Rather than twiddling and tapping away at your keyboard and mouse, you lean, shoot goons, and reload your classic Remington physically with the controllers, and it feels invigorating. Doggedly plugging away at each case feels better in virtual reality. The heat of battle is much more intense, especially when you punch yourself in the face. Wait, no, that totally wasn’t us.
You may already be familiar with games like Among Us. This viral social deduction phenomenon rose in popularity during the pandemic that has since seen an enormous player dropoff now that everyone is allowed outside.
This is essentially the same game, except the key difference is that you have to wear a VR headset. Changing into a first-person perspective is tense enough, but imagine hearing an impostor vent as you’re busy trying to get the timing right on that puzzle in engineering.
Chances are that after you see your first Star Wars film, you want to be either a Jedi Knight swinging your fake lightsaber around the room or a starship pilot. For the longest time, there haven’t been many decent options for those who want to zoom around in spaceships. While there aren’t many people playing online, Star Wars Squadrons is currently the best way to fly in the galaxy far, far away.
This is the first Star Wars game designed with VR in mind, and it does exactly what it sets out to do: put you in the cockpit of your favourite Rebel Alliance or Empire ship and set you loose in the middle of a battle. You can bark orders at your teammates in both the single-player campaign and multiplayer dogfights: “Red leader, standing by”, etc. If you can get your hands on a flight stick, Star Wars Squadrons makes you feel like you’re actually in the films.
There’s no feeling quite like being scared in a horror game, and in VR, there are a ton of spooky options out there. For our money, we can think of no better experience than Phasmophobia. Team up with three other paranormal investigators as you explore haunted locations, sussing out which one of the many ghastly ghouls you’re up against.
Playing Phasmophobia in VR makes the game much more immersive, especially if you have your microphone turned on. You can use gadgets, such as the Spirit Box, to interact with the ghosts as safely as you can before they try to stop you. With more big updates on the horizon, now’s the time to jump in and solve these paranormal mysteries.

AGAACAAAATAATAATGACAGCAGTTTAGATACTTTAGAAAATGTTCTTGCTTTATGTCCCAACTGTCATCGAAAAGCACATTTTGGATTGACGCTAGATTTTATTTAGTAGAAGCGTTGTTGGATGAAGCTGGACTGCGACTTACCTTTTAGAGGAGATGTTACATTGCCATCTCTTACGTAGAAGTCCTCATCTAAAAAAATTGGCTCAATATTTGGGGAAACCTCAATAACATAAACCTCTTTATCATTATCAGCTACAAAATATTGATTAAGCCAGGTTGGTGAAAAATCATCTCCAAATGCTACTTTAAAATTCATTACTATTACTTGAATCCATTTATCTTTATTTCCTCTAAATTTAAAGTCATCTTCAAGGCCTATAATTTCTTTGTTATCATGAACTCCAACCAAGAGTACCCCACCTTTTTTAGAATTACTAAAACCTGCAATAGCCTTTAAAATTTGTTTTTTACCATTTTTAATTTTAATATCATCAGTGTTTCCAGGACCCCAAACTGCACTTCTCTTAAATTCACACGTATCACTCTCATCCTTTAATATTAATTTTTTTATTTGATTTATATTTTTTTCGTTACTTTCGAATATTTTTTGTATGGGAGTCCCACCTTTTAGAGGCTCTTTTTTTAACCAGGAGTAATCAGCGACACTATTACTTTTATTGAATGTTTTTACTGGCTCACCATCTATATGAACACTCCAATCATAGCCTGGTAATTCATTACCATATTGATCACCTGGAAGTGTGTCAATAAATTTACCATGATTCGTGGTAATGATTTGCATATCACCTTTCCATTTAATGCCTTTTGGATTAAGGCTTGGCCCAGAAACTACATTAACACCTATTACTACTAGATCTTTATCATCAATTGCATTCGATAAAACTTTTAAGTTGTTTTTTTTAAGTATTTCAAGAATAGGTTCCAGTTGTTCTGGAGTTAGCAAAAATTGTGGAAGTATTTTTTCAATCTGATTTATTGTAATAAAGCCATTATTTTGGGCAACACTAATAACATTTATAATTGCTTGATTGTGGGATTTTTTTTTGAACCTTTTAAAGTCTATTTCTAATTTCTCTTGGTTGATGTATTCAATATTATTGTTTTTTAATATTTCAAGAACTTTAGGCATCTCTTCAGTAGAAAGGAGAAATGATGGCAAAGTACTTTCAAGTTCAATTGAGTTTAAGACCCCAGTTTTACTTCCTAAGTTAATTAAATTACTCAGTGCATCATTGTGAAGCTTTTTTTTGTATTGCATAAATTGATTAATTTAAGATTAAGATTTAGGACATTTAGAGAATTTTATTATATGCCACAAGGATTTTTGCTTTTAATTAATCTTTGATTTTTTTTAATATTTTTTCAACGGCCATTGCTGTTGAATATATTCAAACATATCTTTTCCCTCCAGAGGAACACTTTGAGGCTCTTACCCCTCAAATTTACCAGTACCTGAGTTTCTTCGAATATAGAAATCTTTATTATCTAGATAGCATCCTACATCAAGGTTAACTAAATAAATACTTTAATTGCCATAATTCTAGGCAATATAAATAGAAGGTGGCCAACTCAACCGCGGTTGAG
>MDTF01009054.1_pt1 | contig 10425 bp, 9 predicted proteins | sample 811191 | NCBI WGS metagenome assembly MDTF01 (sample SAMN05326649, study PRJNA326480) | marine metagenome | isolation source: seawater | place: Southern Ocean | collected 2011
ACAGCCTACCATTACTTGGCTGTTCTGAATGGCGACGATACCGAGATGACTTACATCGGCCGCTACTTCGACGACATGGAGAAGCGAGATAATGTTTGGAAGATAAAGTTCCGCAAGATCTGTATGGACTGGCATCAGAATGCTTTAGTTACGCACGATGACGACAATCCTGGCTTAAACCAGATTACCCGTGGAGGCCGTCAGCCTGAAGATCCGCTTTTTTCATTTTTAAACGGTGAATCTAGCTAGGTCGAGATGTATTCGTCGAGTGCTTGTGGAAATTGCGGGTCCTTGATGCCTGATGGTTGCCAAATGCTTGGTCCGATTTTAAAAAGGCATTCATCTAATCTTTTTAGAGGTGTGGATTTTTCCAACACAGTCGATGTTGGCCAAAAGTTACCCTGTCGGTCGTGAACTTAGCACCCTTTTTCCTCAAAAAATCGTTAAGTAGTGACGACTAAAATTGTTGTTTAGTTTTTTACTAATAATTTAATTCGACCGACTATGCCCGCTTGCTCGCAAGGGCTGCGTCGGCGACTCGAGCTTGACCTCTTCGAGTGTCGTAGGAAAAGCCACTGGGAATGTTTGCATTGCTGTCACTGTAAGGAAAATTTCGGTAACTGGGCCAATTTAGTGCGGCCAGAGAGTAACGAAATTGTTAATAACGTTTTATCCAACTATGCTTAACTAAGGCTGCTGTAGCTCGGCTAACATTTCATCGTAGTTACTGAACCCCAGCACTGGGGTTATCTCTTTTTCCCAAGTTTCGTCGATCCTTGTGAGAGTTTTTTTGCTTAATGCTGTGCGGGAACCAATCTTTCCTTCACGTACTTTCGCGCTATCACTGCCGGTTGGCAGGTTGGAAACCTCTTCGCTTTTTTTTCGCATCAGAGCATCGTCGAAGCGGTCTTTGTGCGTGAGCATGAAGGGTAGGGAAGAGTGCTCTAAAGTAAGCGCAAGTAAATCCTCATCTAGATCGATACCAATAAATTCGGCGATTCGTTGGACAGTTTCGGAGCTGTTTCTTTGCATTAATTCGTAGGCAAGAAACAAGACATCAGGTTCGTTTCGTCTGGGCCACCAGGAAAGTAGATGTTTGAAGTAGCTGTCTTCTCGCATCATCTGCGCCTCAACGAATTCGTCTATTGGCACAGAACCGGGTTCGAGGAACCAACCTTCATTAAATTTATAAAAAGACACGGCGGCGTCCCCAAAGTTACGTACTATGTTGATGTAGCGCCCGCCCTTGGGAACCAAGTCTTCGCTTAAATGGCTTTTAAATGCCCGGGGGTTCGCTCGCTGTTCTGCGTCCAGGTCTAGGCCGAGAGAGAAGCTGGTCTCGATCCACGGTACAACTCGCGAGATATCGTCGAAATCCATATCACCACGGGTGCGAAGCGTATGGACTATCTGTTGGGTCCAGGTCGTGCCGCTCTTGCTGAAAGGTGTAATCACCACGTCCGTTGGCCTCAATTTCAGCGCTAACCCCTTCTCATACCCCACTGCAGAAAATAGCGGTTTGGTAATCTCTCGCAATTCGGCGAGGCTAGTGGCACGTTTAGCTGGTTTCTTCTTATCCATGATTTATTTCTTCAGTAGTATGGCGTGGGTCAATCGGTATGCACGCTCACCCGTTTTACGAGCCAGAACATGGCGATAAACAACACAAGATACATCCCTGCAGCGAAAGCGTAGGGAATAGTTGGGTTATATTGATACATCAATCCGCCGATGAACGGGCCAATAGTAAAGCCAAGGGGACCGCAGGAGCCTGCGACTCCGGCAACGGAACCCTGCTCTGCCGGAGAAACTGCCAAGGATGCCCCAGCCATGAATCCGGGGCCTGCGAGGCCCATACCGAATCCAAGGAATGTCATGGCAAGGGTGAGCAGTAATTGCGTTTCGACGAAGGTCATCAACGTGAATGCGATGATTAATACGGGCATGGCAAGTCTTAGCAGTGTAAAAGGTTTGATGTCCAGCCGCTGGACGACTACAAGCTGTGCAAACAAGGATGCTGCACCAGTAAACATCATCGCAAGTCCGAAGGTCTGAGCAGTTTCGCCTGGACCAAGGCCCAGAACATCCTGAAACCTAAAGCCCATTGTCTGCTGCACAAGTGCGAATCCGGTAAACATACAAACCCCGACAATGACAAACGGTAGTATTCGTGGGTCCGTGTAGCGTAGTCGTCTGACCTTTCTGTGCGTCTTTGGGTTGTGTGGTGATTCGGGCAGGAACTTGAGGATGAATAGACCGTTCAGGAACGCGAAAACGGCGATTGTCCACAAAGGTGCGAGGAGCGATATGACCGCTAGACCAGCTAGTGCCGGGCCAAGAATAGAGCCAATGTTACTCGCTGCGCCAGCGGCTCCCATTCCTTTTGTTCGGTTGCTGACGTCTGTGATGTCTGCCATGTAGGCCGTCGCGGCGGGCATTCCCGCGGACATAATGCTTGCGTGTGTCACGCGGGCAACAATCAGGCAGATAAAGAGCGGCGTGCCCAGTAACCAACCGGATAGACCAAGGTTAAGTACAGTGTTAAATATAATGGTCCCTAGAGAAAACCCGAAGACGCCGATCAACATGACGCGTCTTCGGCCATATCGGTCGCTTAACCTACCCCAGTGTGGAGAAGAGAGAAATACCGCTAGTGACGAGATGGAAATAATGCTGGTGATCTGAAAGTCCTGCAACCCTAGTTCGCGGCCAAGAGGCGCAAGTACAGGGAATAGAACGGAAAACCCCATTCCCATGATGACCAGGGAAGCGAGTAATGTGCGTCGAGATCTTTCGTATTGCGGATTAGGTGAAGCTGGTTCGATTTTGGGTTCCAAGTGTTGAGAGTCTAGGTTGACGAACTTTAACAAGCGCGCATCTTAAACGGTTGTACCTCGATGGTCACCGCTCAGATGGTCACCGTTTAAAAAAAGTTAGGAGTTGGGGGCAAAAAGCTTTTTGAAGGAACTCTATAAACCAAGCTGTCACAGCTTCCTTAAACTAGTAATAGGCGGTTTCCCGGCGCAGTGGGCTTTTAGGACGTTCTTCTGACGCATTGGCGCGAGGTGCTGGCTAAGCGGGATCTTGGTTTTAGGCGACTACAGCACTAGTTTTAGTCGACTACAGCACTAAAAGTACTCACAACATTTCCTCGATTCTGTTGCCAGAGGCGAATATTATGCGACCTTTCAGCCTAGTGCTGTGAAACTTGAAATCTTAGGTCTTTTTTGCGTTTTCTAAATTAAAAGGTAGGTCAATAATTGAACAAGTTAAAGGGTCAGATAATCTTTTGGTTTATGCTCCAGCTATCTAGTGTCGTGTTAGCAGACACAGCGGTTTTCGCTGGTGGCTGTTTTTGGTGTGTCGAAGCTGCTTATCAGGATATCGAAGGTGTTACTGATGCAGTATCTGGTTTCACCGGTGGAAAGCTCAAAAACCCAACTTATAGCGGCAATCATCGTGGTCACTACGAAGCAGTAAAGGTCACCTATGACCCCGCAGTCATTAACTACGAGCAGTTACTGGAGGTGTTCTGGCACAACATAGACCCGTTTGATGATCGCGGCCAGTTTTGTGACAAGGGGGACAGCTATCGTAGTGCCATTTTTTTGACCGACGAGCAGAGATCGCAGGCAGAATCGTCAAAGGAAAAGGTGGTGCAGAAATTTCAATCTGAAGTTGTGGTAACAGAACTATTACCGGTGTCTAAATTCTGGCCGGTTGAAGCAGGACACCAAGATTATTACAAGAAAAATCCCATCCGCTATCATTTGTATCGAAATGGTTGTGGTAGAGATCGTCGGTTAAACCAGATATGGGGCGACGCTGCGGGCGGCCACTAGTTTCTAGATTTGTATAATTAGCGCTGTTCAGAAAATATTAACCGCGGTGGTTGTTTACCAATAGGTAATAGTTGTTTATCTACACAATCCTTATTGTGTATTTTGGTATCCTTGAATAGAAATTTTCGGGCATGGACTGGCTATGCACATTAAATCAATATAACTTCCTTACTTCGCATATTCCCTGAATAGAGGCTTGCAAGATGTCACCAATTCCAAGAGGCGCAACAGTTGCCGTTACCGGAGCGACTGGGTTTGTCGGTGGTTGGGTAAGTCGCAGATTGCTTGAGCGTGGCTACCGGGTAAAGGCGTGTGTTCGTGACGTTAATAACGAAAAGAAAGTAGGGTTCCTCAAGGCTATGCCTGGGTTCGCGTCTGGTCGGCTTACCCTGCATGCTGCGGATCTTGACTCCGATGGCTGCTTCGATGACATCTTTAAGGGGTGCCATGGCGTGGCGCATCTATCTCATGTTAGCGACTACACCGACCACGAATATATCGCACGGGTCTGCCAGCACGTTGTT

Yep, you’ve got that right. One of the best PC board games also happens to be one of the best VR games available. While it’s not exactly the same as gathering around a table, sometimes there’s no avoiding being separated from your friends. Tabletop Simulator is the best alternative once you get the hang of its controls, and this is doubly so for fine movement in VR.
With a mixture of officially supported board game ports available as DLC and many more unofficial conversions via Steam Workshop, it can be a bit of a minefield navigating the library of titles on offer. From hugely complex games such as Nemesis to light party games like Concept, there’s something for players of every skill level in Tabletop Simulator. Just make sure you properly learn how to control your character if you want to avoid an accidental table flip during a tense game session.
Superhot shot to indie fame on a simple but ingenious premise: time only moves when you do. Feeling overwhelmed? Stay motionless, and the ravages of time are frozen for as long as you need to catch your breath. A barrage of bullets might be ready to tear into you, but you can see them coming and plan your escape.
Essentially it is gaming’s answer to the Matrix. Wannabe Neos rejoice, then: Superhot VR takes that effortless cool you felt in the original game and takes it to a new level. Dodging bullets and attacks physically rather than with a keyboard or controller really increases the immersion, reinventing a simple mechanic into one of the best VR games around.